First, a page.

This is a mascot project for the Hoverstop company
The Hoverstop mouse detects if your hand is on the mouse. It then monitors if you are actually using it (clicking, scrolling). If you are not using it for more than 10 seconds, it will vibrate softly to remind you to take your hand away and relax. This will give you many (micro)breaks per hour. Meanwhile you continue to work normally (thinking, reading), without being disturbed. If you need the mouse again, just pick it up to resume work.
The system helps you to relax up to 25 times an hour. On average you will have 10 minutes of 'free' breaks each hour. That is a lot of relaxation time. Most people find it not only helps them relax, but also improves concentration on the task at hand, they get less tired and feel more comfortable.
The Hoverstop mouse has a built-in sensor that detects if there is a hand close to or on the mouse. It then starts a timer-counter. Mouse action (clicking, scrolling) is monitored. If there is no mouse action for more than 10 seconds, the built-in vibration unit is triggered. The vibration will continue until you click the mouse or remove your hand. Every time you click or scroll the timer-counter is reset to zero, so during ordinary, active use of the mouse a signal is never generated. However, our research results show that there are always longer periods of inactive time, with you still holding the mouse.
The Hoverstop mouse is operating system independent. All necessary functions are performed by the mouse itself, not using processsor time from the PC or slowing it down. Just plug it into the USB port and start using it.
The Hoverstop mouse does not require a special driver or software to operate. The default driver of your operating system will allow to adjust settings like mouse speed and double-click sensitivity.
The idea behind Hoverstop came to life when Erwin Welbergen, the founder and inventor of Hoverstop, started experiencing problems with RSI himself. With a background as a human motion scientist and having managed his own company for fifteen years intensive computer use was a daily activity. The problems with RSI and the threat to the continuity of his company led to the development of Hoverstop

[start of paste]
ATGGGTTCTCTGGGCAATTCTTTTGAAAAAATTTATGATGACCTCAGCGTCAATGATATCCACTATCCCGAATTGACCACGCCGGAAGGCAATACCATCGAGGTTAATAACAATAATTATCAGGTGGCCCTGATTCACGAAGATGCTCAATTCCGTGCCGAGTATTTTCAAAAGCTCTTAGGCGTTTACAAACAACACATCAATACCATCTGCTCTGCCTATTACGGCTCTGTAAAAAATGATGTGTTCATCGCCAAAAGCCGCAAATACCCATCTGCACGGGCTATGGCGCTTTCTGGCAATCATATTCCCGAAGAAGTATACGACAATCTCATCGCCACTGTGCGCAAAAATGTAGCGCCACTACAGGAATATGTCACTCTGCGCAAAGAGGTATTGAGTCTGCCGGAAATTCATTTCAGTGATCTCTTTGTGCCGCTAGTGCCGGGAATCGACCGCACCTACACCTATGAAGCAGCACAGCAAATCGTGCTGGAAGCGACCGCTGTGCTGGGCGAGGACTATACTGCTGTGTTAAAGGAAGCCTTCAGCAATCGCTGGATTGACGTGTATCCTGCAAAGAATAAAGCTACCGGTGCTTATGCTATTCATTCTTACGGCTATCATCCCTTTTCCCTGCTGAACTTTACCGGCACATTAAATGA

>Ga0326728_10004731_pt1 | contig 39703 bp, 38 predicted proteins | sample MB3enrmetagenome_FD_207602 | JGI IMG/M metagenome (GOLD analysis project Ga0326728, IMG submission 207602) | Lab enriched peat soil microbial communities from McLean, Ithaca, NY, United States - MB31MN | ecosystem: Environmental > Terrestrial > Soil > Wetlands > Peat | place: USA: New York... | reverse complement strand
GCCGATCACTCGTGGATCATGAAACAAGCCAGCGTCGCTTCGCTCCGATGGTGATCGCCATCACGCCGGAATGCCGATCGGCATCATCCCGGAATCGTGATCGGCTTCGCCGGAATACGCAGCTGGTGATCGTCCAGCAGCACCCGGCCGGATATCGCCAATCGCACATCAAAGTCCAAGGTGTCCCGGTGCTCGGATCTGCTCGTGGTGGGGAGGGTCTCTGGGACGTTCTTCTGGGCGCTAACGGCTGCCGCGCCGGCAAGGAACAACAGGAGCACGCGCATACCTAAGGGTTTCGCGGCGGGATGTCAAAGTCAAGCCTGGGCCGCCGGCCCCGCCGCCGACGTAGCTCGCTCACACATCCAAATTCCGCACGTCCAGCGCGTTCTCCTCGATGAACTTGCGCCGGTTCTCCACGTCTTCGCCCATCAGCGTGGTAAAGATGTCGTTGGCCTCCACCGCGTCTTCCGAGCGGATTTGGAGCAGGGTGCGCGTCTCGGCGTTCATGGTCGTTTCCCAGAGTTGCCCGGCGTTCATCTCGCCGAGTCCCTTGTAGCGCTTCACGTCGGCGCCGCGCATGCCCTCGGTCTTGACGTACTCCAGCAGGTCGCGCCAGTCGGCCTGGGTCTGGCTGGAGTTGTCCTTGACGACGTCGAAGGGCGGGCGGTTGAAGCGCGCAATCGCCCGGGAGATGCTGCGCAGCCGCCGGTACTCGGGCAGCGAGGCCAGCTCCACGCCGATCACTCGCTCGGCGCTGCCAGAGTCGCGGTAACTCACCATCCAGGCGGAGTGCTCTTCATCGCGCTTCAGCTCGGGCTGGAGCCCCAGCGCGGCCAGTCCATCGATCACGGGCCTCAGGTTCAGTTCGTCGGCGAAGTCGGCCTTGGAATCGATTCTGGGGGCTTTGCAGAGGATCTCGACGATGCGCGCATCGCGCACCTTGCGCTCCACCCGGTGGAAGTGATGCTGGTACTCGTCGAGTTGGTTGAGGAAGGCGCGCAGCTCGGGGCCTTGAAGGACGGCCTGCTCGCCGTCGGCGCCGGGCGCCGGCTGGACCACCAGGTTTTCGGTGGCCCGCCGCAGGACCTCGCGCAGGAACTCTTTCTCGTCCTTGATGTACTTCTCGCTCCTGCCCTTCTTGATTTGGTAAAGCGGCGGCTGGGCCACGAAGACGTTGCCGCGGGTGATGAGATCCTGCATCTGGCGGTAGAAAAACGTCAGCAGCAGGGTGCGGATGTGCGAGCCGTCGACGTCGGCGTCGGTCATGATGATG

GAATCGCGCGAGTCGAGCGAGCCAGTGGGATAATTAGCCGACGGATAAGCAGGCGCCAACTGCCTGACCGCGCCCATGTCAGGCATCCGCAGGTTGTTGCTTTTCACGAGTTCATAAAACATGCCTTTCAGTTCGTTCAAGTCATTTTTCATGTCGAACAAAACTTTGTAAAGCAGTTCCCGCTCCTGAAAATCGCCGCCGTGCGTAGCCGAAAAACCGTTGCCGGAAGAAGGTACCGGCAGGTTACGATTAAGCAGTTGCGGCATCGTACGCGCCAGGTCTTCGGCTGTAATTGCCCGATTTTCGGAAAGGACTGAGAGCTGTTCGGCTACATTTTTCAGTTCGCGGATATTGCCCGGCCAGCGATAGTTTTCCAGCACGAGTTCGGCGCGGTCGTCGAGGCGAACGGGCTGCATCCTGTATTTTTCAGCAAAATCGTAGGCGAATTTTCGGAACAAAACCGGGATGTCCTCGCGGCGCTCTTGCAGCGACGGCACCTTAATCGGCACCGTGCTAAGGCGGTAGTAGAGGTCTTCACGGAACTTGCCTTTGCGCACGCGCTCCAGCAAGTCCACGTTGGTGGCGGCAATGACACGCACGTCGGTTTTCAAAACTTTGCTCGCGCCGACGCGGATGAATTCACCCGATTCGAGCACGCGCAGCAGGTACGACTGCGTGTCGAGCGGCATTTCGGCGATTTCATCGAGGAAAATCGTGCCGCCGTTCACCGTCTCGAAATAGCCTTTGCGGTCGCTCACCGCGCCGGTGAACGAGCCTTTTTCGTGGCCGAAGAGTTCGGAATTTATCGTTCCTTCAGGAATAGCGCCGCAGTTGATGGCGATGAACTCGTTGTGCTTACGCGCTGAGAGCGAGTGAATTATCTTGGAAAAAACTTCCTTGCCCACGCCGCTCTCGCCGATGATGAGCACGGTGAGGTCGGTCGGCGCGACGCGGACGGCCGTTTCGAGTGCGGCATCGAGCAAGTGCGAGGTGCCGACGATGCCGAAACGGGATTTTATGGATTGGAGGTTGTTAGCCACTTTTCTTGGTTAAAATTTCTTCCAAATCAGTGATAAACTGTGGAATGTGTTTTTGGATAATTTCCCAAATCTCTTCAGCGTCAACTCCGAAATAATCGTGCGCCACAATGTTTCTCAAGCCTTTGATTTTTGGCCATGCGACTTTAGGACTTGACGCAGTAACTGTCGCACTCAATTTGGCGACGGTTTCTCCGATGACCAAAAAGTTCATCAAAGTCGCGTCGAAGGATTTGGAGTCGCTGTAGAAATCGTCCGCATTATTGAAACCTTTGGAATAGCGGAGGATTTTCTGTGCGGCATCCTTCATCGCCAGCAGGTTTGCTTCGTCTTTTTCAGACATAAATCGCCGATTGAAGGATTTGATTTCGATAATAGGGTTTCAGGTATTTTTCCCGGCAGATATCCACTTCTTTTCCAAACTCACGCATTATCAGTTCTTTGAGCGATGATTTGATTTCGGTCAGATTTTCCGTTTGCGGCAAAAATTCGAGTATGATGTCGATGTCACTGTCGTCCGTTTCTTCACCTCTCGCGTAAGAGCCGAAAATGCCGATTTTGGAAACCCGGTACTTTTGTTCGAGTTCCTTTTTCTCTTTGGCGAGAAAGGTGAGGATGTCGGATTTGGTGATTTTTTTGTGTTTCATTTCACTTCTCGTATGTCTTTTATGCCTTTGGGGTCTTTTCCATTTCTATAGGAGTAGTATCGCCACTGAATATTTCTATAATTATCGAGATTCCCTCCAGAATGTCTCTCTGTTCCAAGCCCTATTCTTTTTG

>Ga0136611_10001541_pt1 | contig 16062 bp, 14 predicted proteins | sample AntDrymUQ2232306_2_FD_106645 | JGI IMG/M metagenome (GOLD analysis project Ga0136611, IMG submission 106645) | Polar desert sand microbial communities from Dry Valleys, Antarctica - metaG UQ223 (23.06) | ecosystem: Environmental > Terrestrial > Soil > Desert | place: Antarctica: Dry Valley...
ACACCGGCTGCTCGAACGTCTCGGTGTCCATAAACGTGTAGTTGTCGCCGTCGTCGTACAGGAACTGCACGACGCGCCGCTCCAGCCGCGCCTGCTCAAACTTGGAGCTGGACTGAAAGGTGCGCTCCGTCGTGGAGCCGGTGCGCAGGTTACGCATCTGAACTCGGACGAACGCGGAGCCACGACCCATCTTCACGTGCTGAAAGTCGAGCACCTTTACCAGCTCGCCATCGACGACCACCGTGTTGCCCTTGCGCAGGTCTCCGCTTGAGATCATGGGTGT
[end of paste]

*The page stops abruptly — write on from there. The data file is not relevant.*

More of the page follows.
Together with ex-colleagues of the VU University in Amsterdam the concept was developed into a functional product. In March 2002 Hoverstop applied for the patent for the mouse and other devices where passive use may lead to health problems.
The management team consists of Erwin and Richard Wolfe. Richard has extensive experience in marketing and sales in international business services.
- Avoid unnecessary stress in hand, wrist, arm and shoulder
- Increase the level of comfort whilst working on the computer
- Help to relax and concentrate on the task
- Improve productivity
- Reduce the risk for injuries like RSI
...do all of the above without interrupting your work.
By using the Hoverstop ergonomic mouse system you will introduce a serie of additional micro breaks while performing your normal work procedures. The additional micro-breaks can add over 10 minutes of rest per hour to your hand and arm.
You will experience these micro-breaks as comfortable, reducing the amount of tension in your body and allowing your mind to focus on the task at hand. The short relaxations will help delay the onset of fatigue and will help you feel better throughout the day.
The reaction to the vibration, taking your hand away from the mouse, will soon become second nature. Because of this you will not mind using this mouse, it will not be annoying to you, simply because you will not even notice you are using it. And perhaps equally important, the gentle vibration and your response will not be heard or noticed by your colleagues, allowing them to also concentrate on their task.
More about RSI
The term Repetitive Strain Injury (RSI) is not, in itself, a medical diagnosis. It is used to describe a number of named musculoskeletal conditions (such as Tenosynovitis, Cramp of the Hand, Tendinitis, etc.) as well as 'diffuse RSI' which is more difficult to define but which recent research attributes to nerve damage. These are almost always occupational in origin. 'Repetitive Strain Injury' is a term similar to that of 'sports injury' in that it tells more about how the injury was sustained, rather than what the injury actually is.
RSI conditions occur in both upper and lower limbs as well affecting the spine in various areas, which in turn can cause referred pain into the limbs, making diagnosis difficult. Symptoms of numbness, tingling, sharp pain, dull ache, weakness, loss of grip and restricted movement of limbs can render people incapable of carrying out the simplest of tasks, at home or at work. Lack of accurate diagnosis and access to appropriate treatment further exacerbates the condition, frequently resulting in job loss and economic deprivation.